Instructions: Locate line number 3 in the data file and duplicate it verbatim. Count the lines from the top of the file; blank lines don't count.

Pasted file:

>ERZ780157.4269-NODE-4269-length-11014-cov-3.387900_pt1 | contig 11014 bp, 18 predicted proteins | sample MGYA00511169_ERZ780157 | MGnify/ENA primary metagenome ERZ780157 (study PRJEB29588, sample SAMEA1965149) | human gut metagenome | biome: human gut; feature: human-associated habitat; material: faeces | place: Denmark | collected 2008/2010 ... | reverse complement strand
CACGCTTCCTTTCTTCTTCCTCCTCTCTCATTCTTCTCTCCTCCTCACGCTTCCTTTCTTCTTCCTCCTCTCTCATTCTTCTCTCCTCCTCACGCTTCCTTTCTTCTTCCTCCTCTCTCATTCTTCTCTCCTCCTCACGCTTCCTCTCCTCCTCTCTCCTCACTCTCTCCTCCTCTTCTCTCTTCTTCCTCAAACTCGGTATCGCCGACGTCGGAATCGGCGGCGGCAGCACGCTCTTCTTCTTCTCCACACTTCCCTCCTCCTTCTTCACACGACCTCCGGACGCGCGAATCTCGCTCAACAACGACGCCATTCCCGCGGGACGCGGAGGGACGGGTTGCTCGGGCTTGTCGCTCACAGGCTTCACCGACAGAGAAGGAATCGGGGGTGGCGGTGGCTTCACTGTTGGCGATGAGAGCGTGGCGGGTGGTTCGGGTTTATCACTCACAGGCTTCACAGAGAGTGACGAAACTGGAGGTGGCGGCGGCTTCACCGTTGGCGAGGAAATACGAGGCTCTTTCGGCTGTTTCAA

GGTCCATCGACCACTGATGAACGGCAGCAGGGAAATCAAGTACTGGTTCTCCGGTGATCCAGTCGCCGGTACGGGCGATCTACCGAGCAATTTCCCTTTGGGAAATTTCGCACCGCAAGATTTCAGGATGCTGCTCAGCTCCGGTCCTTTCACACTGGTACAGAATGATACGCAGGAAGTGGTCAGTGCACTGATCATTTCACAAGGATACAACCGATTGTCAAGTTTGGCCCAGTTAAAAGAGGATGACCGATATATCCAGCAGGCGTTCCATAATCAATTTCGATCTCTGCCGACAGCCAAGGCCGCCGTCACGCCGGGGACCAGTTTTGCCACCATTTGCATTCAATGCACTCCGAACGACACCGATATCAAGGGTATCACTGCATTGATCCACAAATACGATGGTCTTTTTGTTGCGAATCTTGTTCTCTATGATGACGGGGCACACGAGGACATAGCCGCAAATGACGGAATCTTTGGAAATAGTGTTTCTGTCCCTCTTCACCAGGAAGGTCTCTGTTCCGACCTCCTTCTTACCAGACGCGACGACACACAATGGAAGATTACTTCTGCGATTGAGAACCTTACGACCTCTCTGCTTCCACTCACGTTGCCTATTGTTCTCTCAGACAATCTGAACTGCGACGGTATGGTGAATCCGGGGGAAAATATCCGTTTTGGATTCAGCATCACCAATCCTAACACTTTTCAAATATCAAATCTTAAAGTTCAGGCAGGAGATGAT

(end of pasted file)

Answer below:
GGTCCATCGACCACTGATGAACGGCAGCAGGGAAATCAAGTACTGGTTCTCCGGTGATCCAGTCGCCGGTACGGGCGATCTACCGAGCAATTTCCCTTTGGGAAATTTCGCACCGCAAGATTTCAGGATGCTGCTCAGCTCCGGTCCTTTCACACTGGTACAGAATGATACGCAGGAAGTGGTCAGTGCACTGATCATTTCACAAGGATACAACCGATTGTCAAGTTTGGCCCAGTTAAAAGAGGATGACCGATATATCCAGCAGGCGTTCCATAATCAATTTCGATCTCTGCCGACAGCCAAGGCCGCCGTCACGCCGGGGACCAGTTTTGCCACCATTTGCATTCAATGCACTCCGAACGACACCGATATCAAGGGTATCACTGCATTGATCCACAAATACGATGGTCTTTTTGTTGCGAATCTTGTTCTCTATGATGACGGGGCACACGAGGACATAGCCGCAAATGACGGAATCTTTGGAAATAGTGTTTCTGTCCCTCTTCACCAGGAAGGTCTCTGTTCCGACCTCCTTCTTACCAGACGCGACGACACACAATGGAAGATTACTTCTGCGATTGAGAACCTTACGACCTCTCTGCTTCCACTCACGTTGCCTATTGTTCTCTCAGACAATCTGAACTGCGACGGTATGGTGAATCCGGGGGAAAATATCCGTTTTGGATTCAGCATCACCAATCCTAACACTTTTCAAATATCAAATCTTAAAGTTCAGGCAGGAGATGAT